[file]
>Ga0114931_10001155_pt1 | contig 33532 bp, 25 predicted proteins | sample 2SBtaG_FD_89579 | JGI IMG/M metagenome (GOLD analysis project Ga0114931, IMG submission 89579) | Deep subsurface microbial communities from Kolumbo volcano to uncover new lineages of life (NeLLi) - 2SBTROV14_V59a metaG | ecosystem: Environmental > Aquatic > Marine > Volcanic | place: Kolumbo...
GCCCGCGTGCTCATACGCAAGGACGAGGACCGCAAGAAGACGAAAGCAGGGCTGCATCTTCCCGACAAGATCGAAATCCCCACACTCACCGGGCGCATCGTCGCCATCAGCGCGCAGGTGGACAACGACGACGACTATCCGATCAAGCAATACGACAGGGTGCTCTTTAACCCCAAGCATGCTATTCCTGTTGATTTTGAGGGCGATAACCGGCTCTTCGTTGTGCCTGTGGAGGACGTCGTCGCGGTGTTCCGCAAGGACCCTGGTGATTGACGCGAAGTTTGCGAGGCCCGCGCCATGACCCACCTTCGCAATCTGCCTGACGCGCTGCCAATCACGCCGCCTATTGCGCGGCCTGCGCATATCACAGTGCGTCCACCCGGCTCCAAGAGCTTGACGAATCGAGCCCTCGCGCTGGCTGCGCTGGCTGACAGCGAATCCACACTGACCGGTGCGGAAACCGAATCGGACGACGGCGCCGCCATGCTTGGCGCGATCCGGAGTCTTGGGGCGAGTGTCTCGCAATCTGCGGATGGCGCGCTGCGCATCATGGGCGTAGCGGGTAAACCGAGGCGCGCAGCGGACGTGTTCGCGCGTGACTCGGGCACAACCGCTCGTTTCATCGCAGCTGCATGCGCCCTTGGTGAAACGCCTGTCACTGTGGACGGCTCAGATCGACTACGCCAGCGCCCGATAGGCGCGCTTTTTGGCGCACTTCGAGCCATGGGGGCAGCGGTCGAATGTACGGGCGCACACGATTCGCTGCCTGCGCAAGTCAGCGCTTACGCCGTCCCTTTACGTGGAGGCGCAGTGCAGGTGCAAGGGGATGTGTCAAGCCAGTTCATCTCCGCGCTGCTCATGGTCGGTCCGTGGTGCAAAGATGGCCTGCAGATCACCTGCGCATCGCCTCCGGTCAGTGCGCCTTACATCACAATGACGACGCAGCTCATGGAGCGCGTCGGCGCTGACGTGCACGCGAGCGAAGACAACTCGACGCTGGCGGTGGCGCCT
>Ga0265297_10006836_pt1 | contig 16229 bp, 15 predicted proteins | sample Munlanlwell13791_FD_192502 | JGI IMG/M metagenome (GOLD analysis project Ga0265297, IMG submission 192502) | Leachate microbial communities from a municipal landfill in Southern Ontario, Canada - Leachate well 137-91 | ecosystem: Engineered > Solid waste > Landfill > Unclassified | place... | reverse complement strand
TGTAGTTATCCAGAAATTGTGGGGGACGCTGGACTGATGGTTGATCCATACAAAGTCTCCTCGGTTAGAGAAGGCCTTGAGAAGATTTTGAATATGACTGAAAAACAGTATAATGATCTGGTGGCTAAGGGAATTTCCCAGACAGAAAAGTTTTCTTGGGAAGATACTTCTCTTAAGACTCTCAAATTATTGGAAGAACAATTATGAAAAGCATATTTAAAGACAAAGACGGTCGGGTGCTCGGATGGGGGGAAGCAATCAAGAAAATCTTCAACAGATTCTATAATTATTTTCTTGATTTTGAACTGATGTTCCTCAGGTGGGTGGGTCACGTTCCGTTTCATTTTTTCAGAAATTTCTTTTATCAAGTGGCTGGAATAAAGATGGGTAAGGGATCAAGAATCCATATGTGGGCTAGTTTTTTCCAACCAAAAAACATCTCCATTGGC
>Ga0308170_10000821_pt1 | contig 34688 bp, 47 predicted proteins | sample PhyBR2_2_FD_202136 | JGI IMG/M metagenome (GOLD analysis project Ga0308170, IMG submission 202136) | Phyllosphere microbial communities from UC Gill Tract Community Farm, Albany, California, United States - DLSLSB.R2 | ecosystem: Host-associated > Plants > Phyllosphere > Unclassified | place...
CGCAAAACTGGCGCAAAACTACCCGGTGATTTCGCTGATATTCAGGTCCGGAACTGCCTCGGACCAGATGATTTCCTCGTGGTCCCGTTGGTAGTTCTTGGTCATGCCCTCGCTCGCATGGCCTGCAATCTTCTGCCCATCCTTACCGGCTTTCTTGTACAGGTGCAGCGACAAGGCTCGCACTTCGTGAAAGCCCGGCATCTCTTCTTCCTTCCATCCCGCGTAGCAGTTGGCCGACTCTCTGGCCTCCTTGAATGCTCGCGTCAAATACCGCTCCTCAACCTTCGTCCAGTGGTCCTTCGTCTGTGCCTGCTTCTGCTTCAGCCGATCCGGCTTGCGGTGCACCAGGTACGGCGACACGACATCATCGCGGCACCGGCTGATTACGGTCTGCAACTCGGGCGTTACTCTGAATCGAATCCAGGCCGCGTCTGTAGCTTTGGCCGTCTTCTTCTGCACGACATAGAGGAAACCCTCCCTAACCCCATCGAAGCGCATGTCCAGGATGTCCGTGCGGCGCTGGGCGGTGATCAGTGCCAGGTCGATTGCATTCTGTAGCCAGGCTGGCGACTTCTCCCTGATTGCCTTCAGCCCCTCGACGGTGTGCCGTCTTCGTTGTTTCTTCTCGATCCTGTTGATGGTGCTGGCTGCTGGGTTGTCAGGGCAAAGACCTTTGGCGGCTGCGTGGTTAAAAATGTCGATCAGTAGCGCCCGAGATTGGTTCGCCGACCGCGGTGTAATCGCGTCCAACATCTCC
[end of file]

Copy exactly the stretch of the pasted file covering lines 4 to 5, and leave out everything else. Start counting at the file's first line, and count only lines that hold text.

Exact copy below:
TGTAGTTATCCAGAAATTGTGGGGGACGCTGGACTGATGGTTGATCCATACAAAGTCTCCTCGGTTAGAGAAGGCCTTGAGAAGATTTTGAATATGACTGAAAAACAGTATAATGATCTGGTGGCTAAGGGAATTTCCCAGACAGAAAAGTTTTCTTGGGAAGATACTTCTCTTAAGACTCTCAAATTATTGGAAGAACAATTATGAAAAGCATATTTAAAGACAAAGACGGTCGGGTGCTCGGATGGGGGGAAGCAATCAAGAAAATCTTCAACAGATTCTATAATTATTTTCTTGATTTTGAACTGATGTTCCTCAGGTGGGTGGGTCACGTTCCGTTTCATTTTTTCAGAAATTTCTTTTATCAAGTGGCTGGAATAAAGATGGGTAAGGGATCAAGAATCCATATGTGGGCTAGTTTTTTCCAACCAAAAAACATCTCCATTGGC
>Ga0308170_10000821_pt1 | contig 34688 bp, 47 predicted proteins | sample PhyBR2_2_FD_202136 | JGI IMG/M metagenome (GOLD analysis project Ga0308170, IMG submission 202136) | Phyllosphere microbial communities from UC Gill Tract Community Farm, Albany, California, United States - DLSLSB.R2 | ecosystem: Host-associated > Plants > Phyllosphere > Unclassified | place...